A prominent businessman sold stock days before it took a dive, and congressional Democrats are pushing for an investigation, But the Washington Post’s February 14 report emphasized political posturing by congressmen and left out facts the paper reported four days earlier suggesting the sale was routine, not insider trading.
“[Sallie Mae Chairman Albert] Lord sold 400,000 shares of company stock Thursday, Feb. 1, and Friday, Feb. 2. The following Monday, after President Bush announced a budget that would cut subsidies to the student-lending industry by about $19 billion over five years, Sallie Mae’s stock plunged about 9 percent, to $42.37 from $46.46, its lowest closing price in more than two years,” Amit Paley noted in his February 10 article.
That story gave a plausible explanation for the sale, pointing out that it had been downgraded because of pending budget action.
Four days later in his February 14 article, Paley returned to the story, focusing on Democratic leaders suspicious of whether the White House tipped off Lord to the federal budget’s proposals impacting Sallie Mae.
“Given the timing of the Sallie Mae stock sale and the release of the President’s budget, the committee is seeking more information as a matter of routine oversight,” Paley quoted a statement from Rep. George Miller, before throwing in a brief defense of the stock sale from company officials.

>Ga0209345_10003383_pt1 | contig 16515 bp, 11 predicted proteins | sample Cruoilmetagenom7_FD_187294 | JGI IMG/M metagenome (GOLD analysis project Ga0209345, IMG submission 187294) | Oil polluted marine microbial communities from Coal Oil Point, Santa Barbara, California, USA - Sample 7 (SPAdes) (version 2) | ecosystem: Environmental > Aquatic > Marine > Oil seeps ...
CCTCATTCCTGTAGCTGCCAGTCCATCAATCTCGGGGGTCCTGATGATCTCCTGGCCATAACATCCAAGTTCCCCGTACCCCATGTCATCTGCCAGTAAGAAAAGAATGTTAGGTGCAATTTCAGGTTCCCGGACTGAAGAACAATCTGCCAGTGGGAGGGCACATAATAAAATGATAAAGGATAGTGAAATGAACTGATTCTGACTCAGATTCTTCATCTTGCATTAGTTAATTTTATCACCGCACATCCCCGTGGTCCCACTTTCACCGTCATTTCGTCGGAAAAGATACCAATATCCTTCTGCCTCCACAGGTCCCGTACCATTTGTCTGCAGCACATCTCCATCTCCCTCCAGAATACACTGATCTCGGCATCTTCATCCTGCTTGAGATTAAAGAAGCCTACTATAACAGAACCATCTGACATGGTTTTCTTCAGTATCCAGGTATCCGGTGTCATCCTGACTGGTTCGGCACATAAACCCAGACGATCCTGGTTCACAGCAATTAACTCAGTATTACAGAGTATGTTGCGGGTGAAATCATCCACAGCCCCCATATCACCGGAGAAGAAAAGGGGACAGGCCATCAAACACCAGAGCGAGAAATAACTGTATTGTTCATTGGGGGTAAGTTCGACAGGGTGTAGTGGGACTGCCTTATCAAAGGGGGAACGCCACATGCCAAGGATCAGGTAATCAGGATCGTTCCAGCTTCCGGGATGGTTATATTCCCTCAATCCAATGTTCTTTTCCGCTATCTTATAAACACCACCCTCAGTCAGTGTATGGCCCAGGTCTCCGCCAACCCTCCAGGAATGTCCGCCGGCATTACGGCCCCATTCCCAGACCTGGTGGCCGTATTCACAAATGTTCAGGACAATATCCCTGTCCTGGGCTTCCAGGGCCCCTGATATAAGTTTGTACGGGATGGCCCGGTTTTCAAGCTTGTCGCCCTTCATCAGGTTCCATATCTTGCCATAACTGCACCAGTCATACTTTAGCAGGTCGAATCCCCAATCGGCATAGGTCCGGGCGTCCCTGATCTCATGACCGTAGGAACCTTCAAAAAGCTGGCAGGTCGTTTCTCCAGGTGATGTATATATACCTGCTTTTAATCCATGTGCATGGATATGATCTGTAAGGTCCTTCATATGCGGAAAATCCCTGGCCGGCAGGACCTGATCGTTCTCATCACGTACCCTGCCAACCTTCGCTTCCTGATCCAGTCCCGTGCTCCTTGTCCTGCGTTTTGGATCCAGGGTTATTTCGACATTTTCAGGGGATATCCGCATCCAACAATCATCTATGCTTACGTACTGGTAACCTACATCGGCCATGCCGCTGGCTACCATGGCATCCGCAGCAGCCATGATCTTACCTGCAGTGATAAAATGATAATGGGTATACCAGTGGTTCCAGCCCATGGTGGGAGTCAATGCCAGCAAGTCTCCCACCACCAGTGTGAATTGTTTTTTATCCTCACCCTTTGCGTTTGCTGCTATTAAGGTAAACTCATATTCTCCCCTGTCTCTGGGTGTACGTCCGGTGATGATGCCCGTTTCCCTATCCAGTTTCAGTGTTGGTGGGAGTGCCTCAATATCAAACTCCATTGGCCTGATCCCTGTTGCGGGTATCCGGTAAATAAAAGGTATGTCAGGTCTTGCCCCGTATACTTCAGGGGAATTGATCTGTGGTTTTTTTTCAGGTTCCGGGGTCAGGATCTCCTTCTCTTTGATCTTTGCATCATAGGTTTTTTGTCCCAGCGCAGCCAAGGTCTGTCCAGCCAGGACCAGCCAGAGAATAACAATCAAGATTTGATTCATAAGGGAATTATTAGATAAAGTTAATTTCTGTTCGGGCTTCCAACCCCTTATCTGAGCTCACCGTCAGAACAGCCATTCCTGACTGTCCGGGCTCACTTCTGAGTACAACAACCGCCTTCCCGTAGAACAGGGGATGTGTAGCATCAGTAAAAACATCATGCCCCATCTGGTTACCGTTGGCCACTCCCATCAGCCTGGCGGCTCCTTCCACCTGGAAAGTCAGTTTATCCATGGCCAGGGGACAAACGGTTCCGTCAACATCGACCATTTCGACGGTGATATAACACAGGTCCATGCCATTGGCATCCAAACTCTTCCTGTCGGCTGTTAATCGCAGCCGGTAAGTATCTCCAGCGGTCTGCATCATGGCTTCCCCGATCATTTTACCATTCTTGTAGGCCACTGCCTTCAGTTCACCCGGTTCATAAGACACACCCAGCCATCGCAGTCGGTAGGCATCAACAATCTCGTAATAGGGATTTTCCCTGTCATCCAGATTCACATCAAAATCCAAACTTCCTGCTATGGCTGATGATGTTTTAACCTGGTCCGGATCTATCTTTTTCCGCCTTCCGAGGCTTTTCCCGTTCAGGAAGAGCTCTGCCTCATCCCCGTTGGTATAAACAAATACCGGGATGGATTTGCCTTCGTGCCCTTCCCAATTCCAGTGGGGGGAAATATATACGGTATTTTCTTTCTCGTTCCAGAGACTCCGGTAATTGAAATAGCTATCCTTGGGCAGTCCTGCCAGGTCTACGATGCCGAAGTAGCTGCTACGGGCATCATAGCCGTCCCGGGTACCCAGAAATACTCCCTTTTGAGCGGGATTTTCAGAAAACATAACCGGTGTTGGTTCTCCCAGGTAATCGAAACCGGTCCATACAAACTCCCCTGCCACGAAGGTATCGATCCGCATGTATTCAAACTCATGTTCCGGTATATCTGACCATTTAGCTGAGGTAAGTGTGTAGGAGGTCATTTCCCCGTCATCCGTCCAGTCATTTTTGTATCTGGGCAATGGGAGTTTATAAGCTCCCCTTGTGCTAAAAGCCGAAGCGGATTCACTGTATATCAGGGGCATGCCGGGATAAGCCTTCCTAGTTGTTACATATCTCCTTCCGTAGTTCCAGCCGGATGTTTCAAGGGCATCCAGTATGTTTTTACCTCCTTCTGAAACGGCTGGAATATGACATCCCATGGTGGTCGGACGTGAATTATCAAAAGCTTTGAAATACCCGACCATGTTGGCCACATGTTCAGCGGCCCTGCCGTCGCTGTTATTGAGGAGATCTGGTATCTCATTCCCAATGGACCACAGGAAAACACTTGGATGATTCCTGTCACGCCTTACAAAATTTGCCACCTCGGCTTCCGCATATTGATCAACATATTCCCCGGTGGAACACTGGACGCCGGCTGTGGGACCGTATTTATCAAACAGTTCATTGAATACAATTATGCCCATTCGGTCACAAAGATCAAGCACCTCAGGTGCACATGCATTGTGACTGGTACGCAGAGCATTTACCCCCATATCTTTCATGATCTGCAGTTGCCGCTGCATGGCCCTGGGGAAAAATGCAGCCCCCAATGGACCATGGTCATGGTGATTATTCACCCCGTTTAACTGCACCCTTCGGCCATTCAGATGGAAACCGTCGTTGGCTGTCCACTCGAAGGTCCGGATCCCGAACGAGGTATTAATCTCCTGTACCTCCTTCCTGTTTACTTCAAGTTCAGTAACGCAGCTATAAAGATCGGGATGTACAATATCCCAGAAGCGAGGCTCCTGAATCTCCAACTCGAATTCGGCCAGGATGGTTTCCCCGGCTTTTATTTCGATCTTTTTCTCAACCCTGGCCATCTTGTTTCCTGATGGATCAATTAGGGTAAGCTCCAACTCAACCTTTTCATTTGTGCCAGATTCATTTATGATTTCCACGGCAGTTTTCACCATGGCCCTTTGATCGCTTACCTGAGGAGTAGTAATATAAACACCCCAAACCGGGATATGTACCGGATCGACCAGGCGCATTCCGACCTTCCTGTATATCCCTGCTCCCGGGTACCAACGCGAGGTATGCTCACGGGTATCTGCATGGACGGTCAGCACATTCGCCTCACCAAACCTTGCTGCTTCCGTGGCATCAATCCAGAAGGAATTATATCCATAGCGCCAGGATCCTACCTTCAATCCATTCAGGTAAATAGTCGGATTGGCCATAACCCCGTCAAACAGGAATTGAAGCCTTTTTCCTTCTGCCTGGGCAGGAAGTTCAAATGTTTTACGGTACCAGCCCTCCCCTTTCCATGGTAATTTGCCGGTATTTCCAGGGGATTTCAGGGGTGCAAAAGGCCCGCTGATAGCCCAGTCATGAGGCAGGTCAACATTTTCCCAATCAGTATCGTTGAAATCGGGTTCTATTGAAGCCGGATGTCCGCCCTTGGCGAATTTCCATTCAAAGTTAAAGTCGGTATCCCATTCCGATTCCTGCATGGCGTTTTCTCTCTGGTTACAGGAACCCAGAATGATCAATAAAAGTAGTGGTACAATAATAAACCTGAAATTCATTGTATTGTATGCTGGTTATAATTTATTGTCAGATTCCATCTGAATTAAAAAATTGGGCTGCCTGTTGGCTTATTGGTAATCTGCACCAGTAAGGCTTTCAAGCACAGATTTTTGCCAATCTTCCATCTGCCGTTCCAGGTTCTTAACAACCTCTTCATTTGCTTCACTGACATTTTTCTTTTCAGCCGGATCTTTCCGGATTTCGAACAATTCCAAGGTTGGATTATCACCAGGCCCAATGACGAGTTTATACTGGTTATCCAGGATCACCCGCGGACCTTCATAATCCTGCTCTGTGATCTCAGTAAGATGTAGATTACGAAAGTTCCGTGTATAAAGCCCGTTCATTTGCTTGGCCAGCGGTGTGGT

Aside from Miller and Rep. Barney Frank (D-Mass.), Paley told readers that Sen. Edward Kennedy (D-Mass.), is pushing for an investigation by the Securities and Exchange Commission (SEC). Paley quoted Sallie Mae spokesman Tom Joyce insisting that the stock sale was “completely coincidental,” but didn’t explore the company’s defense any further.
Indeed, Sallie Mae’s board of directors was informed of the sale on January 25. “Everybody said fine, and that was it,” Paley quoted the company’s audit committee Chairman William Diefenderfer in his February 10 story.
What’s more, Paley noted, stock in SLM Corporation (NYSE: SLM), the holding company for Sallie Mae, had been on the decline for month, and industry analysts were already bearish on the stock because of rumors of cuts in lender subsidies.
“We downgraded Sallie Mae about three or four weeks ago because we had heard that the administration was looking at cutting into lender subsidies,” investment analyst Matt Snowling told Paley.
“It’s not completely a surprise to us, although it clearly was a surprise to a lot of investors,” Snowling added.